2 June, 2020

Cyprus Joins Collective EU Action Against COVID-19


Ever since Cyprus became a full member of the European Union on 1 May 2004, it has embraced its European identity and engaged fully in all the initiatives of the various EU institutions. In fact, that is precisely the essence of the European Union: a firm belief that ‘together we’re stronger’. Nowhere is this approach more needed than in the fight against COVID-19 on the one hand, and the efforts to restart the economy across the member states on the other hand.

Even as lockdowns are gradually being lifted, the transition period to complete and unrestricted movement and travel might prove to be equally challenging, if not more. On its official website, the European Union recently outlined how the member states were cooperating, and how they plan on responding collectively to COVID-19, in order to create a safer environment and bolster the economy across the whole EU. The key points of the EU’s collective response are summarized below.

Among many other aspects – such as the freedom to move, study, live and work in any member state – this joint action in line with the fundamental vision of the European Union is what makes Cyprus citizenship so appealing to investors who choose to apply for the Cyprus Investment Programme.

EU Membership in Action

One of the first issues member states were compelled to address was the repatriation of citizens who were outside their country – for whatever reason – at the time of the outbreak and when lockdowns were implemented.

At this point in time, given that public health is not only the top priority but also inextricably linked to healthy economic activity, the EU members have identified four key areas where working together will bring better and hopefully quicker results:

  • Containing the virus: Guided by the science which forms the basis of the guidelines of the European Centre for Disease Prevention and Control and an advisory panel of epidemiologists and virologists, the whole EU has agreed on a temporary restriction of non-essential travel to the EU until 15 May.
  • Supply of medical equipment: This covers everything from joint procurement and the conversion of manufacturing facilities to accelerate the production of personal protective equipment and testing kits, and their distribution as needed, to creating a joint so-called ‘rescEU’ stockpile of medical equipment.
  • Research for treatments and vaccines: Apart from mobilising over €400 million to support the speedy development of vaccines, new treatments, diagnostic tests and innovative solutions to tackle the COVID-19 outbreak, the EU has launched the  European COVID-19 data platform for the rapid collection and sharing of data. The EU also participated in the Coronavirus Global Response which raised €7.4 billion to kick-start the global cooperation.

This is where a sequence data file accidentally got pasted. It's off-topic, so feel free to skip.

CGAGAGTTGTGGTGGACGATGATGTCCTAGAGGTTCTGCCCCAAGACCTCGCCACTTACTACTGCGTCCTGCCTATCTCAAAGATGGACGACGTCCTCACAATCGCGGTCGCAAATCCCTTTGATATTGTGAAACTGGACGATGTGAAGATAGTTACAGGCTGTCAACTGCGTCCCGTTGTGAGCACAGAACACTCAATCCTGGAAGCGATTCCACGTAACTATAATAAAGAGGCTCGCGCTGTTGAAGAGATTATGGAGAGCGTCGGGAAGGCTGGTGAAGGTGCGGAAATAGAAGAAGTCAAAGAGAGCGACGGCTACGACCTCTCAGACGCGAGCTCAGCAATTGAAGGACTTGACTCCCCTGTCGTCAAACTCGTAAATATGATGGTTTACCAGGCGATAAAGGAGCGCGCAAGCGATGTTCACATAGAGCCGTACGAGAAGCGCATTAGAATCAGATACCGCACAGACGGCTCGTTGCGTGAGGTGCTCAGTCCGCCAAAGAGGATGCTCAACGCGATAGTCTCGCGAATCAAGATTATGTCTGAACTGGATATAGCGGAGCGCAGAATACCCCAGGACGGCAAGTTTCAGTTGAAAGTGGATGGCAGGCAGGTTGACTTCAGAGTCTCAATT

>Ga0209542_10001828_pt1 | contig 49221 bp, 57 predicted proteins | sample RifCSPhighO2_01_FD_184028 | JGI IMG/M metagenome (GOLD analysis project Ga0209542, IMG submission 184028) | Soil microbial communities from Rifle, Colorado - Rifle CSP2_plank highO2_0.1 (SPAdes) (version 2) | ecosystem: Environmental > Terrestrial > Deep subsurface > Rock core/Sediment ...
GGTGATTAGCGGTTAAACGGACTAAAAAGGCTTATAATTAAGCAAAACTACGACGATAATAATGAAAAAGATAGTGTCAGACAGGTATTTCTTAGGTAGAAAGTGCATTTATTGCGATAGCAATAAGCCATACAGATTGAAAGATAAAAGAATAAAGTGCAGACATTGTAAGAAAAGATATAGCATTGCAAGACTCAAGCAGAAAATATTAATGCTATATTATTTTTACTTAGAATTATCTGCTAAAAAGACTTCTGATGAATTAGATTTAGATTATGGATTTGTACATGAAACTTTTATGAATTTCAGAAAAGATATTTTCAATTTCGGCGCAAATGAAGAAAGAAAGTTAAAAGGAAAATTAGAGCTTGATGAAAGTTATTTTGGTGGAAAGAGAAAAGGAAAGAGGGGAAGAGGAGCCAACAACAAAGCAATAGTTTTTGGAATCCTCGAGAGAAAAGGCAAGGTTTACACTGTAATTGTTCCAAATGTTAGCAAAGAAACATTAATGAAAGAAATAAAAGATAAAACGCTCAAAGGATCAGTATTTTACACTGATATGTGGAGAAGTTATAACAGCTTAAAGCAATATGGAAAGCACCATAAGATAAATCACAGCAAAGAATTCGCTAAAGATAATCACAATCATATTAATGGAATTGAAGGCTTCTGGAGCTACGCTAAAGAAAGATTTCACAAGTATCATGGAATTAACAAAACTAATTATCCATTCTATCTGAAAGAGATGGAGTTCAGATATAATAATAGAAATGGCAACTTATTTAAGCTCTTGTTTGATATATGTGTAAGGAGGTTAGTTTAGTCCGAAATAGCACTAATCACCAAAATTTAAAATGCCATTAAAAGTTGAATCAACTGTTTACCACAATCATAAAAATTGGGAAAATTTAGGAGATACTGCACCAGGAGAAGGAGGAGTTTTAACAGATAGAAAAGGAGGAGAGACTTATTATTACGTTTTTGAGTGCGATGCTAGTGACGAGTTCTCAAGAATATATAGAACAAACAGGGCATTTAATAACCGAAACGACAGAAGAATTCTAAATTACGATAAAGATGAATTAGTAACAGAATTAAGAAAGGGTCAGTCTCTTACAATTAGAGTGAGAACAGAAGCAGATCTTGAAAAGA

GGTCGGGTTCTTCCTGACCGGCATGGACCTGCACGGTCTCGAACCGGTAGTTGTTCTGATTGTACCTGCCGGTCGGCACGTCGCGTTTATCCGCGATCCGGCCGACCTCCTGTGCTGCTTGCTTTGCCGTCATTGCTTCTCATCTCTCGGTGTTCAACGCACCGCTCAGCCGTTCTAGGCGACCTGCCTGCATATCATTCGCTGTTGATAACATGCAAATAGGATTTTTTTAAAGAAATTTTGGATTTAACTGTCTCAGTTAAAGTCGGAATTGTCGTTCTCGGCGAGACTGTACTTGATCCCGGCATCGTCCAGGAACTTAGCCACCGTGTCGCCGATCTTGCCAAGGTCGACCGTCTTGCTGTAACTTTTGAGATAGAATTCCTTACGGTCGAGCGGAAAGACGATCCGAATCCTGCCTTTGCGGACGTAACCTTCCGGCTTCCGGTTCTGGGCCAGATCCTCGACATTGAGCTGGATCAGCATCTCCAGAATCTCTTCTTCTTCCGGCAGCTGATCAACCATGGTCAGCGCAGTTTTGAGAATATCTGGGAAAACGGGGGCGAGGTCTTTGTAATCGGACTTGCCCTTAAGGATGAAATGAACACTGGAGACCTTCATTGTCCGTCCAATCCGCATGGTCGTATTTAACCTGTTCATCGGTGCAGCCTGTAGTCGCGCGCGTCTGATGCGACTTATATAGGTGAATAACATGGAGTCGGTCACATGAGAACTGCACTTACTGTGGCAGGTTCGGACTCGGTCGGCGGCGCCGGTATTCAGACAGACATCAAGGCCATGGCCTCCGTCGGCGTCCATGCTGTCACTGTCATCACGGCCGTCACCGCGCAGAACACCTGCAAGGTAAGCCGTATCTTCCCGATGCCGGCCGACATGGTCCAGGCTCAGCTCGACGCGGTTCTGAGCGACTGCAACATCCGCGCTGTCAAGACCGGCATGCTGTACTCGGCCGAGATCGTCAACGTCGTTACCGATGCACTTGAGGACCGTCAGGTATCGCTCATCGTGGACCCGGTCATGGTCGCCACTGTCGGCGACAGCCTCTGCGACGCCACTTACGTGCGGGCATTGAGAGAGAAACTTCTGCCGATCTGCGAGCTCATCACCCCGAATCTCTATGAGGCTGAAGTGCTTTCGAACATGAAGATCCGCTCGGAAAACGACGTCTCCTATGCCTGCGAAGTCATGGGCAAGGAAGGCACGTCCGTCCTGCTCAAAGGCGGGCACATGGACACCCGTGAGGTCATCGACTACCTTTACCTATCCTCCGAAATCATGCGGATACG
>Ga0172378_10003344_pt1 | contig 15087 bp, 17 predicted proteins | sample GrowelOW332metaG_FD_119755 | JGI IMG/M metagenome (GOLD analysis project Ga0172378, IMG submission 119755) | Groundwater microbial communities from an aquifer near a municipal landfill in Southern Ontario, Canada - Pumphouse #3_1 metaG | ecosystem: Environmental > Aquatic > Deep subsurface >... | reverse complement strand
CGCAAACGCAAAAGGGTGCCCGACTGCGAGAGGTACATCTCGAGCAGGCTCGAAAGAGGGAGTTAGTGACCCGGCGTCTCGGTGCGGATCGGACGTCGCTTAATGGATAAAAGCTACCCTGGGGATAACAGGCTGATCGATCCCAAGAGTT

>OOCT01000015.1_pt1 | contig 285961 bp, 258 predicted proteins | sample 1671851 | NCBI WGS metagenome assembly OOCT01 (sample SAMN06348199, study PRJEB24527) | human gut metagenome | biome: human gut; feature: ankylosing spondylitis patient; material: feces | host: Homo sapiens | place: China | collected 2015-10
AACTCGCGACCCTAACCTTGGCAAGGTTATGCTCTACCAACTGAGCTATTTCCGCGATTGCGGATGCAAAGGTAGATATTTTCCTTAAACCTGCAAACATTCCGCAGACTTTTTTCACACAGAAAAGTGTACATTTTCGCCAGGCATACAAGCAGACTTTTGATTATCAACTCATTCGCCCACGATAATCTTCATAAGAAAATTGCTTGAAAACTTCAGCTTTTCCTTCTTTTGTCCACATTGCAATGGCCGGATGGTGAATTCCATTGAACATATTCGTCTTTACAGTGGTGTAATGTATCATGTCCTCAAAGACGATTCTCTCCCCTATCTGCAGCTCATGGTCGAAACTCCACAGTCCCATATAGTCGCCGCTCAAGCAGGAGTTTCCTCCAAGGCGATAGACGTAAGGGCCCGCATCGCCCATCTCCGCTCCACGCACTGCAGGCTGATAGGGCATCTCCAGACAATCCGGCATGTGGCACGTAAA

• Supporting the economy: To mitigate the socio-economic fallout from the COVID-19 outbreak, €540 billion have been allocated to the support of healthcare systems, as well as to provide financial safety nets for workers and businesses, to ensure economic continuity and to finance a recovery plan.

EU Solidarity in Action

While most will agree that countries around the world were ill-prepared for a pandemic of this scale and severity, it has given EU members an opportunity to demonstrate solidarity. As the crisis peaked in different member states at different times, others stepped in to top up the immediately needed supply of medical equipment and even sent teams of doctors to provide assistance.  

Fighting Disinformation

While social media has proved to be a most valuable tool in reaching broad segments of the global population, sadly, it is also a source of misinformation. To protect its citizens – and others – against dubious sources of information, the EU has launched and continuously updates a special page at www.EUvsDisinfo.eu to expose misleading narratives that are in circulation.

At a time marked by isolation and social distancing, it is interesting to note that all the above are helping bring the members of the European family closer together.


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Yiannos Trisokkas

Yiannos Trisokkas is the Director of Casamont Cyprus Ltd overseeing operations in Cyprus and Greece. He has also been the Managing Partner of Henley & Partners Cyprus Ltd since 2013, with Greece’s Golden Visa Program within his ambit. He serves as the Chairman of the Real Estate Committee and Member of the Management Board of Henley & Partners.

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